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XPedo GFX Review

An all-mountain, downhill worthy contender that is ideal for those riding in soft rubber clipless shoes
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Price:  $170 List
Pros:  Large platform, downhill worthy, great traction
Cons:  Heavy, potentially dangerous pins, wider than most
Manufacturer:   Xpedo
By Joshua Hutchens ⋅ Review Editor  ⋅  Jun 22, 2017
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#7 of 19
  • Ease of Exit - 25% 7
  • Ease of Entry - 20% 7
  • Adjustability - 20% 9
  • Weight - 15% 5
  • Platform - 10% 10
  • Mud Shedding Ability - 10% 6

Our Verdict

The most substantial pedal in our review, the Xpedo GFX is full-featured, burly, and low profile. Its rugged cage, traction pins, and adjustable tension provide the combination of features aggressive downhill riders seek. The GFX provided the best pedaling platform in this test. Its combination of traction and power transfer previously earned this pedal the Top Pick for Downhill and All-Mountain applications. Are its selling features enough to overcome its downsides?

Compare to Similar Products

Our Analysis and Test Results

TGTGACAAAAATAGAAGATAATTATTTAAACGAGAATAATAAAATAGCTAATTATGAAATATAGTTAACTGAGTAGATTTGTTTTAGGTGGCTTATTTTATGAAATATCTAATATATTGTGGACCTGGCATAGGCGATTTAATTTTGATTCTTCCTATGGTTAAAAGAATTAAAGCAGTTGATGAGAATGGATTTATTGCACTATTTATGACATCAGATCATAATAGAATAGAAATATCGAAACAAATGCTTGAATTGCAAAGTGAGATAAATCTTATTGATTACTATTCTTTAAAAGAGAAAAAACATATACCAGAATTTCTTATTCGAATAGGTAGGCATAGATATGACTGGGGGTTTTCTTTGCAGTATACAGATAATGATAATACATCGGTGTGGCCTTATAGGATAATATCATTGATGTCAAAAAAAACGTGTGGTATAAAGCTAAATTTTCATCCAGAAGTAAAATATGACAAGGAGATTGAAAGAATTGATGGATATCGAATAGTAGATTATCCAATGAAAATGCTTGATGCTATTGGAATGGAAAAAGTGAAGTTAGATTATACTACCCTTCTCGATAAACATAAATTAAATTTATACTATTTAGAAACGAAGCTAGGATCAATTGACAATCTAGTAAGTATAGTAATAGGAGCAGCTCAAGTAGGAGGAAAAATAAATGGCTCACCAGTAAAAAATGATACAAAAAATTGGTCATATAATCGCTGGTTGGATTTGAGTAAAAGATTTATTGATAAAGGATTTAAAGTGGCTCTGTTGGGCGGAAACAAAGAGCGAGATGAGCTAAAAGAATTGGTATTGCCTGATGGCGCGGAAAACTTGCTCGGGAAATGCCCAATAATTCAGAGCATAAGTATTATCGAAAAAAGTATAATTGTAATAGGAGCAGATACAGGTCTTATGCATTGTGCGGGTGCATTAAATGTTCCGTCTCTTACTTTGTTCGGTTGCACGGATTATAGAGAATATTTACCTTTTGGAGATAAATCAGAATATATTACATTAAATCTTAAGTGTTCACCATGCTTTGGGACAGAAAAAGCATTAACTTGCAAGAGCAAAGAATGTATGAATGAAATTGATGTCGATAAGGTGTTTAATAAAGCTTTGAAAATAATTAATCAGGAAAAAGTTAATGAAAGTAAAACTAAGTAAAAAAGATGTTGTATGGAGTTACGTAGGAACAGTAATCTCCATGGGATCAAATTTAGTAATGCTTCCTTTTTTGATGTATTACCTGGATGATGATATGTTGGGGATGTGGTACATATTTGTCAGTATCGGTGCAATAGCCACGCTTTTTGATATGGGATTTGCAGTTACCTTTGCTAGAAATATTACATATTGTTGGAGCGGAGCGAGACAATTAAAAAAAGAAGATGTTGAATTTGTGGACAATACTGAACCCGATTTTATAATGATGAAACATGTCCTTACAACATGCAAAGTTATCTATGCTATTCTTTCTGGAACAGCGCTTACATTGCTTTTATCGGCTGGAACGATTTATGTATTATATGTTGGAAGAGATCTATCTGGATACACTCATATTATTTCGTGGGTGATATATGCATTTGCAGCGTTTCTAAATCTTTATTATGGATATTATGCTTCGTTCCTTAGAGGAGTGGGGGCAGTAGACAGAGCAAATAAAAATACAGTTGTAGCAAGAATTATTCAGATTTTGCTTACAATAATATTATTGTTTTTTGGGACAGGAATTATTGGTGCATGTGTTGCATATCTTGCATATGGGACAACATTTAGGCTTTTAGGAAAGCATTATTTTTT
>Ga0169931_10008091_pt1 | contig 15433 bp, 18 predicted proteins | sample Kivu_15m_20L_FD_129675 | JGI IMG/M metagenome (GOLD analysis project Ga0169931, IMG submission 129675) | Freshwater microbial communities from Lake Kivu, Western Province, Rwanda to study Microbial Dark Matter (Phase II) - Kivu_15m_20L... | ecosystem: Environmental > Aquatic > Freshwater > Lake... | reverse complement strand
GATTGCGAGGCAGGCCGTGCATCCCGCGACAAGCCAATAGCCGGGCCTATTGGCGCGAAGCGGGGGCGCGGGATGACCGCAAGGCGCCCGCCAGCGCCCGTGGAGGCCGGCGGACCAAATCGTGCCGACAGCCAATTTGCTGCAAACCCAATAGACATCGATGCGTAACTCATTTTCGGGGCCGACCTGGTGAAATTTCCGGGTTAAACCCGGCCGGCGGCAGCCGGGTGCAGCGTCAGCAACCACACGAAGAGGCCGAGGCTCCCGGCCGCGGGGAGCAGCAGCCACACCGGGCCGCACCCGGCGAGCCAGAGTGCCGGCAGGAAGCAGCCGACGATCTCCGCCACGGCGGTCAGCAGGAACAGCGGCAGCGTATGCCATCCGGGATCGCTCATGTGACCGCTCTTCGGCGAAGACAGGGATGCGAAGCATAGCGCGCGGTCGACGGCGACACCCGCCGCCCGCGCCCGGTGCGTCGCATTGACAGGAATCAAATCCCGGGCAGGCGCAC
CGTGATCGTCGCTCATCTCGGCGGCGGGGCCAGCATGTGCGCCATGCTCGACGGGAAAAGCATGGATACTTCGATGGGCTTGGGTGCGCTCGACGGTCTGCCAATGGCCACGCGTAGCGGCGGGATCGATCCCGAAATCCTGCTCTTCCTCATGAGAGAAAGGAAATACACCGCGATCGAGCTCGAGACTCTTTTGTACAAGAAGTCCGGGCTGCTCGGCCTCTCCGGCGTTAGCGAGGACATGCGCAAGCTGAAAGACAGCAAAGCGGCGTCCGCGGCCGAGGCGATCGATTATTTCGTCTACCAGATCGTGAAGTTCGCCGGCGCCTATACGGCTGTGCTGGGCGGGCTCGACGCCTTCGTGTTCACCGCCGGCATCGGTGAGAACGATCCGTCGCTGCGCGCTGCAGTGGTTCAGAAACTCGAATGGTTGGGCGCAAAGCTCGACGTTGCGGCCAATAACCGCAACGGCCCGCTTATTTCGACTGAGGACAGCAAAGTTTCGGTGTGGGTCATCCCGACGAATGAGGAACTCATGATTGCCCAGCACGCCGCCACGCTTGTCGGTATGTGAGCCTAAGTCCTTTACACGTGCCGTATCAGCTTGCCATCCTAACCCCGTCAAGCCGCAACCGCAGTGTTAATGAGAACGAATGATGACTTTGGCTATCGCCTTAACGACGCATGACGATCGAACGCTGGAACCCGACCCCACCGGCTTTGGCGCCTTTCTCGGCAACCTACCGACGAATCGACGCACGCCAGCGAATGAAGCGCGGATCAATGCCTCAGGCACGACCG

The Xpedo GFX is a wide-bodied clipless platform pedal with four traction pins on each side, built for the rigors of downhill racing. Its large platform design, widely spaced grub pins, and retracting engagement allow for a firm, confident feel while unclipped. This full feature pedal is the previous winner of our Top Pick for Downhill and Enduro riding, bested recently by the Shimano Saint M820. The largest in our test, they have a substantial surface area and provide excellent traction. They feature adjustable release tension, and the traction pins can be adjusted up and down. Their Chromoly steel axles ride on three precision sealed bearings, and they're available in five colors. Xpedo calls their spring-loaded retention system the Latitude entry system; it's a clever design that aids in engagement. While there are some technical differences in the clipless mechanism itself, the feel of engagement and float are very similar to the Shimano SPD.

Performance Comparison

The traction, feel, and adjustability of the Xpedo GFX were excellent. Their overall score, dragged down by their heft and below average mud performance, wasn't quite enough to overcome their advantages.

Ease of Entry

Getting into your pedals should be simple and a quick entry allows you to start putting the power down faster and get moving. The GFX's Latitude entry engagement mechanism is spring loaded so that the foremost part of the mechanism perches itself in an optimal position for clipping in. As such, they're quite easy to get into and if you miss, there's plenty of platform to catch you.